Cross-Cutting Challenge Theme: The Importance of Touch for Distributed Embodiment

Recent announcements across technology sectors highlight the continued interests in teleprescence, immersive environments, and the embodiment of artificial devices. Advances in visual and auditory sensory feedback especially through virtual reality systems have enabled more realistic virtual environments. Furthermore, the visions of a metaverse where all aspects of our physical realities can be experienced and/or augmented are becoming a mainstream topic of discussion. These global trends do not yet acknowledge the importance of touch to achieve goals like telepresence, immersive environments, or the embodiment of artificial devices. This Cross Cutting Challenges brings experts across a range of scientific disciplines to discuss the way in which tactile feedback influences our sense of self and our natural boundaries.

The divide between ourselves and our devices is defined by the sensory information received by our brain. At this point in time, prosthetic and robotic devices are not embodied because of the lack of integrated multi-sensory information which “closes the loop” and incorporates the device into our body schema. The understanding of the interplay between the brain and the machine, the conscious and subconscious, and the various sensory modalities required to elicit presence or embodiment requires an interdisciplinary focus. Here we bring together experts across the fields of neuroscience, phenomenology, biomechanics, neural engineering, and computer science to discuss the importance of touch for distributed embodiment, the best practices for eliciting presence or embodiment, and new thoughts on how to measure these elusive concepts. Each field can bring skills and best practices to this effort:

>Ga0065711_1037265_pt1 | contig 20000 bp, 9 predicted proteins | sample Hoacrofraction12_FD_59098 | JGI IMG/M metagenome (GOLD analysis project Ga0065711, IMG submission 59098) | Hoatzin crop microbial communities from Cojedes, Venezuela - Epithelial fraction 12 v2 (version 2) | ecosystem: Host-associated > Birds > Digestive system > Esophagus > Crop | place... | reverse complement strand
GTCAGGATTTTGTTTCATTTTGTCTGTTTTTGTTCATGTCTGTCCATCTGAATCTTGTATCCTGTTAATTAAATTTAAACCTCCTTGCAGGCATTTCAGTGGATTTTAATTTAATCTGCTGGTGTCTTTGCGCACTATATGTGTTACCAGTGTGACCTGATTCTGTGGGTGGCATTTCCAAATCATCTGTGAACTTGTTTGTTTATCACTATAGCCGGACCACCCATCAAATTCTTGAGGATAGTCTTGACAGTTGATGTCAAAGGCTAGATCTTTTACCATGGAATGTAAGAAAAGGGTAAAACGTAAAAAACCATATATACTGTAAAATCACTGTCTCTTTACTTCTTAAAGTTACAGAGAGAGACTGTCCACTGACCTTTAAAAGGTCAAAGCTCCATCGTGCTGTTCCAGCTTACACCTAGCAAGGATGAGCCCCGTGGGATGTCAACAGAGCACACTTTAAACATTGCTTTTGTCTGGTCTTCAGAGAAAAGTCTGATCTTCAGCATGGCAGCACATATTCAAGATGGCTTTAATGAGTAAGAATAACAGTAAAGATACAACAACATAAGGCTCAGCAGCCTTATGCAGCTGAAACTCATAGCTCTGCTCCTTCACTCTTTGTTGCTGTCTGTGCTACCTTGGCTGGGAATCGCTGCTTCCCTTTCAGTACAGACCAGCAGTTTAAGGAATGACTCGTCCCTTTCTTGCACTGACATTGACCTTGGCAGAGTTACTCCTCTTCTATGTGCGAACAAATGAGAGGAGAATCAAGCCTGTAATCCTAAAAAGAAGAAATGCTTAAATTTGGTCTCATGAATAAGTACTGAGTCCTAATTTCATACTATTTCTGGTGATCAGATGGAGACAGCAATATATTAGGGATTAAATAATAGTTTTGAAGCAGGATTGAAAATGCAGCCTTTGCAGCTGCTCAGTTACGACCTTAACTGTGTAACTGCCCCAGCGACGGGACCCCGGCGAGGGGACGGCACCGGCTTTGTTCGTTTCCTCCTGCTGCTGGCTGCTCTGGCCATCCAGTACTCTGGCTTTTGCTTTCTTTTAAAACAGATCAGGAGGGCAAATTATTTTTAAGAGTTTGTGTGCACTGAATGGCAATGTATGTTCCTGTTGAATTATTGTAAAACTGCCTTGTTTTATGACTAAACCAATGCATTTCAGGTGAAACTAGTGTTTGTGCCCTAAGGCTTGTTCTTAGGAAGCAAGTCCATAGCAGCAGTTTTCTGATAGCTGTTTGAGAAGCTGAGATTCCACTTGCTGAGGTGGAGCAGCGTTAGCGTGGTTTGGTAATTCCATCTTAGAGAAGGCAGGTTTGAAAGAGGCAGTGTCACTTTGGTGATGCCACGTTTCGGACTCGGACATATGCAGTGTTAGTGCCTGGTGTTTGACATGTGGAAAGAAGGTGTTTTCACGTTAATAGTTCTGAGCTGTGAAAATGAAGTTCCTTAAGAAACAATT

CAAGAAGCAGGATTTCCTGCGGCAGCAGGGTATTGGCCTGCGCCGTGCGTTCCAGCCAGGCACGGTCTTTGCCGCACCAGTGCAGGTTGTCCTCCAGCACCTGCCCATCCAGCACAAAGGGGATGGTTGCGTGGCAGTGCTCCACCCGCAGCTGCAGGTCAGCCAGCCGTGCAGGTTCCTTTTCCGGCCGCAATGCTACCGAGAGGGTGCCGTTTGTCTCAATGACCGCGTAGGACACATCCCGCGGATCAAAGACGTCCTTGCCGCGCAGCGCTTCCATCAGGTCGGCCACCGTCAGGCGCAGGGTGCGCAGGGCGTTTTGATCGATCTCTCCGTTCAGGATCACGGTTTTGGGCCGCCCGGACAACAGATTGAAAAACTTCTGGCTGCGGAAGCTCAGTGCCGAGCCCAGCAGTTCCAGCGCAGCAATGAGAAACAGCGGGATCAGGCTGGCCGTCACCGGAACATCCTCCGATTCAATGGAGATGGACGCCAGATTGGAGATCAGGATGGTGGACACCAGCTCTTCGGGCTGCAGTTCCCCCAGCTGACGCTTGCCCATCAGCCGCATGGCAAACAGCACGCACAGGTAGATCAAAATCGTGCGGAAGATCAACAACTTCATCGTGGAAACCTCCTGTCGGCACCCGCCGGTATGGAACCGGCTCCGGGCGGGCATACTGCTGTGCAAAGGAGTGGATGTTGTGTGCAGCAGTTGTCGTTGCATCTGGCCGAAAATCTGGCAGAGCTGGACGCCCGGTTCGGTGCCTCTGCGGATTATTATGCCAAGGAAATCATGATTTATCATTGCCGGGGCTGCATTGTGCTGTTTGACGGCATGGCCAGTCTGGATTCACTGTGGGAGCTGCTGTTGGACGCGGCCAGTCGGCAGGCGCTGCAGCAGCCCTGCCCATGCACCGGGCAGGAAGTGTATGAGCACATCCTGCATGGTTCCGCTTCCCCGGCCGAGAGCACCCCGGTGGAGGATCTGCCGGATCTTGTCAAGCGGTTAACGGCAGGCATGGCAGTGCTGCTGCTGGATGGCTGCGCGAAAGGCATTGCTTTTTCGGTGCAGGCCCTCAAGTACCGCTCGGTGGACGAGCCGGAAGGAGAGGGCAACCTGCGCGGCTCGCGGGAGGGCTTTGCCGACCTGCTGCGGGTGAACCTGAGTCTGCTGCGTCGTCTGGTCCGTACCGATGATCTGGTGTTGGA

We will bring together experts across these fields to discuss the importance of touch in the creation of the sense of presence or embodiment and the ability for this to occur across distributed systems. Here we can discuss whether tactile perception is an experience of a stimulus outside the brain or whether the brain shapes the perception based upon prior experiences and future predictions. Furthermore, we can debate how those perceptions combine to engender a feeling of embodiment and how we might quantify the embodiment of artificial systems like Avatars or prosthetic limbs. Interactive sessions will include presentations and demonstrations from researchers working on distributed embodiment examples such as teleoperated robotic avatars and neuroprosthetic systems. The goal of this effort is to highlight best practices across our fields to apply them to challenges like creating telepresence in virtual reality systems and allowing the incorporation of artificial limbs into the body schemas of individuals with limb loss.